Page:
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Please help in this momentum problem

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  1. Jul 13, 2017 #1
    1. The problem statement, all variables and given/known data
    A rocket starts from rest in deep space. The rocket structure and systems weigh a total of 500kg and it has 500kg of fuel initially. When the engines are fired, fuel is ejected from the end of the rocket at a speed of 100m/s relative to the rocket.

    How fast will the rocket be going when all the fuel is used up?

    2. Relevant equations

    F=DP/D
    P1=P2 (Intial momentum equals final in absence of any external forces)

    3. The attempt at a solution
    The solution of this problem shows a mass being added up into the rocket and the mass being ejected. Then later on, the solution takes the mass at end m+dm and applies integral. How come be a such a large change modelled by dm or dv, i.e a small change? Also, how is the mass being added upto the rocket? Please answer these two questions descriptively. The picture is attached below
     

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    Last edited by a moderator: Jul 13, 2017
  2. jcsd
  3. Jul 13, 2017 #2

    haruspex

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    The large change can be analysed as the sum of a large number of small changes. That is the whole basis of integral calculus.
     
  4. Jul 13, 2017 #3
    Fine. And why is there an increase in mass of rocket?
     
    Last edited by a moderator: Jul 13, 2017
  5. Jul 13, 2017 #4

    scottdave

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    Actually it is not an increase. They show m + dm, but dm can be a negative number as well. It turns out that the limits of the integral start at 1000 and goes down to 500, which tells us that m does decrease (each dm is decreasing the mass). Note that it shows a -dm for the exhaust (but exhaust mass is increasing).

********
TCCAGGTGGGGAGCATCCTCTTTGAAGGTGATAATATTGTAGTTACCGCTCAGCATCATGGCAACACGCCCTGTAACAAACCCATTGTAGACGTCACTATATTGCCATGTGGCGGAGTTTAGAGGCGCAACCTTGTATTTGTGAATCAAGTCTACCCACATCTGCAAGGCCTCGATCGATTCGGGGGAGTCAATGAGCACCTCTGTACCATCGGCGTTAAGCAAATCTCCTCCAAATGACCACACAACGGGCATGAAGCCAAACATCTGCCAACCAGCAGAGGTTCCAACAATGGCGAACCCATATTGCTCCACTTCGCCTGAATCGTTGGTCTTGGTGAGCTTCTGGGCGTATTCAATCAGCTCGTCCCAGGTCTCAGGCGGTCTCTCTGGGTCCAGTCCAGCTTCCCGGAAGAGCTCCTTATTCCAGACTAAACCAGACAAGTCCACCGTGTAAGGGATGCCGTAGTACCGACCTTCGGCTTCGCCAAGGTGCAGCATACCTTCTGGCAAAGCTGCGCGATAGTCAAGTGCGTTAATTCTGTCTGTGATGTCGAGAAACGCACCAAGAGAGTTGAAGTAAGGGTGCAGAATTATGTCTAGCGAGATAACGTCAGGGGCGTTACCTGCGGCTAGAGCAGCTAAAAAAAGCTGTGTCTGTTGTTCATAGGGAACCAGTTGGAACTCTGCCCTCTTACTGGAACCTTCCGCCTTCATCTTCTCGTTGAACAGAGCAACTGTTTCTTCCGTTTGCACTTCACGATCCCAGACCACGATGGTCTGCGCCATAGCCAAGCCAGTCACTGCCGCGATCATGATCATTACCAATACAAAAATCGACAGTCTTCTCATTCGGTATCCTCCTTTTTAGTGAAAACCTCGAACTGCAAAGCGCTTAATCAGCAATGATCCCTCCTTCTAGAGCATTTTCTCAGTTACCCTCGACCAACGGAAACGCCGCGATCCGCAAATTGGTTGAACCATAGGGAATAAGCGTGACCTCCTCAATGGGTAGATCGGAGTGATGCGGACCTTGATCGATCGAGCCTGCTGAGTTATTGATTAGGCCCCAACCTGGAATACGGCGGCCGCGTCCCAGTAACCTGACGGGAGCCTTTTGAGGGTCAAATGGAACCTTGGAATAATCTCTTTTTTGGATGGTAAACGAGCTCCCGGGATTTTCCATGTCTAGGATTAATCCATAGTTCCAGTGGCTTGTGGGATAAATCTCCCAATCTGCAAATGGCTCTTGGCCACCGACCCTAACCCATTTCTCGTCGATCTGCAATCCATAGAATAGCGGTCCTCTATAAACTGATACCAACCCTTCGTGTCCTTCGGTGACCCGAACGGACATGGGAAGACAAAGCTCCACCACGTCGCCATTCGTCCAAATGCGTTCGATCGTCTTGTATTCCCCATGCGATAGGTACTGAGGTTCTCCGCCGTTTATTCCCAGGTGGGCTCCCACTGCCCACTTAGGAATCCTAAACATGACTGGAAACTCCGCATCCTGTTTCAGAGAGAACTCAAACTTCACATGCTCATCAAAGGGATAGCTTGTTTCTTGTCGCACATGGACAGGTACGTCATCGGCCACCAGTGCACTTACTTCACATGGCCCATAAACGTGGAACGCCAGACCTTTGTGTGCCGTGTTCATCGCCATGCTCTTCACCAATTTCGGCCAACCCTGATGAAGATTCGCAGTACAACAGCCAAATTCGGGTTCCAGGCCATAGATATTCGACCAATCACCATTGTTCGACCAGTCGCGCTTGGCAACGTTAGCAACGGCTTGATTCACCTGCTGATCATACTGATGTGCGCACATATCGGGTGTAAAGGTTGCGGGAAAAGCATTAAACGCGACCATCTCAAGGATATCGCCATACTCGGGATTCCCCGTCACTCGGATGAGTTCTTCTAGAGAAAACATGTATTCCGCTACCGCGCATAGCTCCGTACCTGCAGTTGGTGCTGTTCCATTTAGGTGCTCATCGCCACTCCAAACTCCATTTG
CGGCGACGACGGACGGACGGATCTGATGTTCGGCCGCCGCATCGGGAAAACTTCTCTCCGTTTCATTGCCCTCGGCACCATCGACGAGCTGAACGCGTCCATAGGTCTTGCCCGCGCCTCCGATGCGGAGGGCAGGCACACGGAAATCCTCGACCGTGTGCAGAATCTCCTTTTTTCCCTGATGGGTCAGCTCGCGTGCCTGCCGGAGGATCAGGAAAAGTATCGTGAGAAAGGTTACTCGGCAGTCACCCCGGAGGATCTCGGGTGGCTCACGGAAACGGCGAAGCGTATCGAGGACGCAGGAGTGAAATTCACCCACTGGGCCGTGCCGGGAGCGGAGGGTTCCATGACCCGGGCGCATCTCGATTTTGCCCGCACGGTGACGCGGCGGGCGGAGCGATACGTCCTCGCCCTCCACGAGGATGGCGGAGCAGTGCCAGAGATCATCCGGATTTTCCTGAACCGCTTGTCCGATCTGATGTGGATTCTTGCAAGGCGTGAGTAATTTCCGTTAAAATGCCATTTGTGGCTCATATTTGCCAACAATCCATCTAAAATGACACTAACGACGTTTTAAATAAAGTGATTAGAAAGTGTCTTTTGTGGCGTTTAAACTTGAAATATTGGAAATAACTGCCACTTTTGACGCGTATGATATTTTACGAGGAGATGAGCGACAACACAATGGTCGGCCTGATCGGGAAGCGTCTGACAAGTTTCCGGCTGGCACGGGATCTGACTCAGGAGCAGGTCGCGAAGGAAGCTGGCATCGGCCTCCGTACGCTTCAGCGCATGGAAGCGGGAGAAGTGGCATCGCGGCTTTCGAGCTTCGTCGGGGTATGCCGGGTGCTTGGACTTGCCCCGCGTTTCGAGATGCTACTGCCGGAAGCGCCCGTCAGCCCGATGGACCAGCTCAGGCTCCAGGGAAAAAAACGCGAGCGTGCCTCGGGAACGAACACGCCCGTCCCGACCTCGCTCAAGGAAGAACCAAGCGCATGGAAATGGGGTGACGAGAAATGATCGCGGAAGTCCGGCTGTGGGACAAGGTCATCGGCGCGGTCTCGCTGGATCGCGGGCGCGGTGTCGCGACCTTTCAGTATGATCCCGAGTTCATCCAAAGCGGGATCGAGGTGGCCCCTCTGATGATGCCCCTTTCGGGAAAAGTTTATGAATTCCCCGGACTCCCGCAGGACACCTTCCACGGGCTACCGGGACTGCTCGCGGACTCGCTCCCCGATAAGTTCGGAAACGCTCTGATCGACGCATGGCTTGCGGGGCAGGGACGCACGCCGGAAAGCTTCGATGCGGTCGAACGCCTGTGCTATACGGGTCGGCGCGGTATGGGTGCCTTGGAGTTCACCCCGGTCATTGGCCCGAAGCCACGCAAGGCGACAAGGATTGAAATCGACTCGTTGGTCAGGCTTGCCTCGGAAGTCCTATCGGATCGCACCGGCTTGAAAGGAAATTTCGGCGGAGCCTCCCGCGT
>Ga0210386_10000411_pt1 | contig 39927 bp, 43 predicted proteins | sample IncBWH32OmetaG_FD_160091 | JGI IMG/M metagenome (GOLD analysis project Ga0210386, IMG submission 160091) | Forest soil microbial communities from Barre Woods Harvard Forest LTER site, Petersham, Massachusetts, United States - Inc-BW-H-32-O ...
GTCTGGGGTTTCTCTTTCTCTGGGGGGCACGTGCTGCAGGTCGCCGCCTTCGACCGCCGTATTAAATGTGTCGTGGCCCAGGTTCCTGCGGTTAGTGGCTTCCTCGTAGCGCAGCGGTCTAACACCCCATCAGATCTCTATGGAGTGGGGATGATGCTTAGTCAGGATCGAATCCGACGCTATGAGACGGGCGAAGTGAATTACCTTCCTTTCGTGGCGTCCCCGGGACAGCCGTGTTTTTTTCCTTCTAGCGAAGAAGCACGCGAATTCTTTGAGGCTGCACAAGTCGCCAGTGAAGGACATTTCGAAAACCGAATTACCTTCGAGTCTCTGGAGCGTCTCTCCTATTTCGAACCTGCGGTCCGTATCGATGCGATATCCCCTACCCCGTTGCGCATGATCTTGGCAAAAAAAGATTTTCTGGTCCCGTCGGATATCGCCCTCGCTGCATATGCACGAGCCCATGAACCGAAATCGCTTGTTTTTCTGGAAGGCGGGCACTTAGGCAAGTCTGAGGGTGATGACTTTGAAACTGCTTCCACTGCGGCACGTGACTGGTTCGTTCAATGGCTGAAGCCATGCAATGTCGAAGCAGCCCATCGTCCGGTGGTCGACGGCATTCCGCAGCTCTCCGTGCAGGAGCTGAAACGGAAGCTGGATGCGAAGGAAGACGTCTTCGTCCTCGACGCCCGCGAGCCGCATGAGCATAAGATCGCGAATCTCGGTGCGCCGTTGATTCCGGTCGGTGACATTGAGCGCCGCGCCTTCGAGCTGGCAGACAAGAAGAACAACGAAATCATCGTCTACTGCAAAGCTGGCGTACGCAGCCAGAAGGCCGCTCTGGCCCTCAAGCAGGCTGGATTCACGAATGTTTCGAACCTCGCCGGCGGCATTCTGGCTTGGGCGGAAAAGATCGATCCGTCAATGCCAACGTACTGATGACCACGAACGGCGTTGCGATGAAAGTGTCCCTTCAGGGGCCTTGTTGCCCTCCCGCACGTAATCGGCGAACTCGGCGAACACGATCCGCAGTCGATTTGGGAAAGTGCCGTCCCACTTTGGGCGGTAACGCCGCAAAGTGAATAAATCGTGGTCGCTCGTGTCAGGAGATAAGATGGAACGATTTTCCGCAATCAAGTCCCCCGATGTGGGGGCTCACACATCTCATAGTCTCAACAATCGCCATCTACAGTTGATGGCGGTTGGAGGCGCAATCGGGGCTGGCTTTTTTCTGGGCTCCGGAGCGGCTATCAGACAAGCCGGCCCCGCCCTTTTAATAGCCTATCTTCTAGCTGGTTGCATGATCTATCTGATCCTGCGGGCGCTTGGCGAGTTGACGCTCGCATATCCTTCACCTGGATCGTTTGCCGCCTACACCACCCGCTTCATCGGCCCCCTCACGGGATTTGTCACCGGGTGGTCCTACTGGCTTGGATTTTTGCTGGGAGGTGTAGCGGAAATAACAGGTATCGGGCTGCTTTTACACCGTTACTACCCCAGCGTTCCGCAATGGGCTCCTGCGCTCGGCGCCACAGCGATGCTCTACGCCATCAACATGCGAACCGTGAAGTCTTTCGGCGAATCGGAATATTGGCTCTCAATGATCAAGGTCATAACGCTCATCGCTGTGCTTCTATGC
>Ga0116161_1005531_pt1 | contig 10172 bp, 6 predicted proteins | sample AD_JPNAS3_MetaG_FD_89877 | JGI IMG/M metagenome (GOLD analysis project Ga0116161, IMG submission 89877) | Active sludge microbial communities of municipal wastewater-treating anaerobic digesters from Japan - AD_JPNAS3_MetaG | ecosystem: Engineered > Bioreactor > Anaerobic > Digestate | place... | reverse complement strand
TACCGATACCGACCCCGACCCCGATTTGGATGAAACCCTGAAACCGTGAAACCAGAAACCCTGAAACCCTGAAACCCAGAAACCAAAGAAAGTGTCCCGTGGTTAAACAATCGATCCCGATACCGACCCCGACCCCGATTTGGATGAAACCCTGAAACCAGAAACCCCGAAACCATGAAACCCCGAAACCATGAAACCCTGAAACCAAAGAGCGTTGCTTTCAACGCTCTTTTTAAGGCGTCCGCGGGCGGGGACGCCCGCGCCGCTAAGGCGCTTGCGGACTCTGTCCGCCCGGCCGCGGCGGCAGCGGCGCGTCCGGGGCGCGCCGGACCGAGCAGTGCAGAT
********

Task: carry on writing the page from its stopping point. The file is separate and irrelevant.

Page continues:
6. Jul 13, 2017 #5
    I think the mass should be the other way around, but them I may have missed something.. The question is what the rocket velocity will be after 500Kg of fuel has been used,not what the exhaust gas will be (which I would assume zero).
     

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  7. Jul 13, 2017 #6

    scottdave

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  8. Jul 13, 2017 #7

    haruspex

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    I do not understand your objection to the original solution. It appears to be the same as yours (and gets the same answer).
    The last bit of fuel will have a speed 100-69.3=30.7m/s in the rest frame.
     
  9. Jul 13, 2017 #8

    scottdave

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    I thought this was resolved. Just so it's clear on the mass, the 500 kg rocket plus 500 kg fuel = 1000 kg starting mass. The ending mass (after 500 kg fuel is used) is 500 kg. That is why the integral goes from 1000 kg to 500 kg.
     
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